She enters a crazy world filled with fantastical characters and social situations where her innocence protects her from the insanity around her. She meets a hookah smoking caterpillar, joins in a mad tea party with the March Hare and the Hatter, is greeted by the Cheshire Cat and challenges the Queen of Hearts. As Alice begins to seek her way home, she is constantly being challenged by characters to solve word games, mathematical problems and having her own good sense questioned. A mixture of poetry, nonsense and social irony greets the young girl until she returns to the world above ground. Was it all just a fanciful dream in the end? You will have to decide.

I remember reading Alice in Wonderland for the first time as a child. It was a book that I happened to pick up in my school’s library. It was an enjoyable read and all the fantastical characters made me smile. It was not until I was older that I realized that there were layers to this novel, comments about the way that people were changing from a agricultural society into an industrial one and all the shifts in perception that this caused. As you study more about Lewis Carrol and his times, new perceptions of this book will strike you. This book has become a major influence on me as a writer. It it not just a story for the kids, it has meaning for adults as well.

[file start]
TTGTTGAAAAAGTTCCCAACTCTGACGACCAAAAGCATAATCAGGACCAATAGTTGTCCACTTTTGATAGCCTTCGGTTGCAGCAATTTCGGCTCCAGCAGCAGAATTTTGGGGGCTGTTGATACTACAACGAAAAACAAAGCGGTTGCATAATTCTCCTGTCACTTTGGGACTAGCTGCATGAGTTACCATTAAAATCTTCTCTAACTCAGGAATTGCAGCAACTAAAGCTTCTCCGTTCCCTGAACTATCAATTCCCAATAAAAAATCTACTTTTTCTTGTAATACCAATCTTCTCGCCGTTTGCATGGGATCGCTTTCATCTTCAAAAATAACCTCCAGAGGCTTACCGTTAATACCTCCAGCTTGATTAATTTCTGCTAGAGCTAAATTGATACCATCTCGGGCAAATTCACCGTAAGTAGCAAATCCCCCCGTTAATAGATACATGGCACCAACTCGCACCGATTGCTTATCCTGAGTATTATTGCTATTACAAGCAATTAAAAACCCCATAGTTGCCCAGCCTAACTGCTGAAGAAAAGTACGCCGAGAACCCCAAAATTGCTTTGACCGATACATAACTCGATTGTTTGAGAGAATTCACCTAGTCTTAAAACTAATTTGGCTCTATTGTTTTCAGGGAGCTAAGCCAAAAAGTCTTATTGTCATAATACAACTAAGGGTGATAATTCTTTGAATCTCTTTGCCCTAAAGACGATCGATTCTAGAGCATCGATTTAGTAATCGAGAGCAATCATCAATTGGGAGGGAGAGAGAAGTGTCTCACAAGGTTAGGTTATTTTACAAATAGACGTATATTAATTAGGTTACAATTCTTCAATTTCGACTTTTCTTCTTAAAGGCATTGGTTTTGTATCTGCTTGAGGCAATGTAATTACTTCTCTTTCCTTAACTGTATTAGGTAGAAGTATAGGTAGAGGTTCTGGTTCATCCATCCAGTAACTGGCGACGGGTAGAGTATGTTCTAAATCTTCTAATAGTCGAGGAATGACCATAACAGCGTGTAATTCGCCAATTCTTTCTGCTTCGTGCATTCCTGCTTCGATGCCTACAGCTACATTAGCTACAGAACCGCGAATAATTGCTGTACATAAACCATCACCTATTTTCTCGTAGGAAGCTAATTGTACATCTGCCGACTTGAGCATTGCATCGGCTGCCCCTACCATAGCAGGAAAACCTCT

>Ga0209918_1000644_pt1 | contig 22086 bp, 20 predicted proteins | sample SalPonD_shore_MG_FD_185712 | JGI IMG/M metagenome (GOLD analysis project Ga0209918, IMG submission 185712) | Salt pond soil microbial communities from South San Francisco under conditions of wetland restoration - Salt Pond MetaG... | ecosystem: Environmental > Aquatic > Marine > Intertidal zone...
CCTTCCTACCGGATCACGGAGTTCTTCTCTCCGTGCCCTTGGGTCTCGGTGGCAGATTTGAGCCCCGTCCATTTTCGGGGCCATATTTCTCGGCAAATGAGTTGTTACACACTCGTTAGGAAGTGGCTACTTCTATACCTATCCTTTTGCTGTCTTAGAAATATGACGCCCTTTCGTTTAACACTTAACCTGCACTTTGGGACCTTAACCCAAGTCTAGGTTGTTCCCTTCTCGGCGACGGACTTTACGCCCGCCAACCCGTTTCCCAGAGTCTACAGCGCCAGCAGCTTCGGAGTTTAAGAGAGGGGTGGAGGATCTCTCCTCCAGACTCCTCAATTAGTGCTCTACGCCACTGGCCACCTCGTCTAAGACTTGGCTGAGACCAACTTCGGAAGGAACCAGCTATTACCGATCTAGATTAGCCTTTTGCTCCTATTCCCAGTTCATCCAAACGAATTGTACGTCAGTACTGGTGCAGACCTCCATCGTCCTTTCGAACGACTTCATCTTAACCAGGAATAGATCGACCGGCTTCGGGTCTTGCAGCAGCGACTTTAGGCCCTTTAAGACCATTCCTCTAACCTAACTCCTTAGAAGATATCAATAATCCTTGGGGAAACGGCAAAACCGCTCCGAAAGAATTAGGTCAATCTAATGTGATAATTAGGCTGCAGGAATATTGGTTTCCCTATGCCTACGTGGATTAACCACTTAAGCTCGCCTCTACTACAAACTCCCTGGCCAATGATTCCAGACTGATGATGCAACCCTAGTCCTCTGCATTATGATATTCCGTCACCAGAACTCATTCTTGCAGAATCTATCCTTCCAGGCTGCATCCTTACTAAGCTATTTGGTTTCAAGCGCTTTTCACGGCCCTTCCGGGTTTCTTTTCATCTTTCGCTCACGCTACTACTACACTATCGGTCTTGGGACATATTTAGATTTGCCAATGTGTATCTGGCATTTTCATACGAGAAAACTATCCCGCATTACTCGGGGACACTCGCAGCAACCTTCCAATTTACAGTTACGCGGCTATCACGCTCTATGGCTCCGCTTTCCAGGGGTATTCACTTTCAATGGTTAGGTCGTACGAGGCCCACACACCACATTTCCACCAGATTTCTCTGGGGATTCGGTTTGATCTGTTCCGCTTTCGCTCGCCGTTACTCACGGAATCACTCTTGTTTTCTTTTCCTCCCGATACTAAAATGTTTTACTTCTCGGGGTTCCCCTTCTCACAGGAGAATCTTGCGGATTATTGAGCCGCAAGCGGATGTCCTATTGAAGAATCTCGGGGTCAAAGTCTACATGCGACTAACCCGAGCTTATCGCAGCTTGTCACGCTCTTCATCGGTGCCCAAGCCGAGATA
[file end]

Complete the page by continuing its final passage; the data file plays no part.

Alice's Adventures in Wonderland Book CoverYou can find a free download of Alice’s Adventures in Wonderland at Project Gutenberg. It was one of the first novels that was transcribed there.

Tenniel Illustrations for Alice in Wonderland by Sir John Tenniel is also available for free download.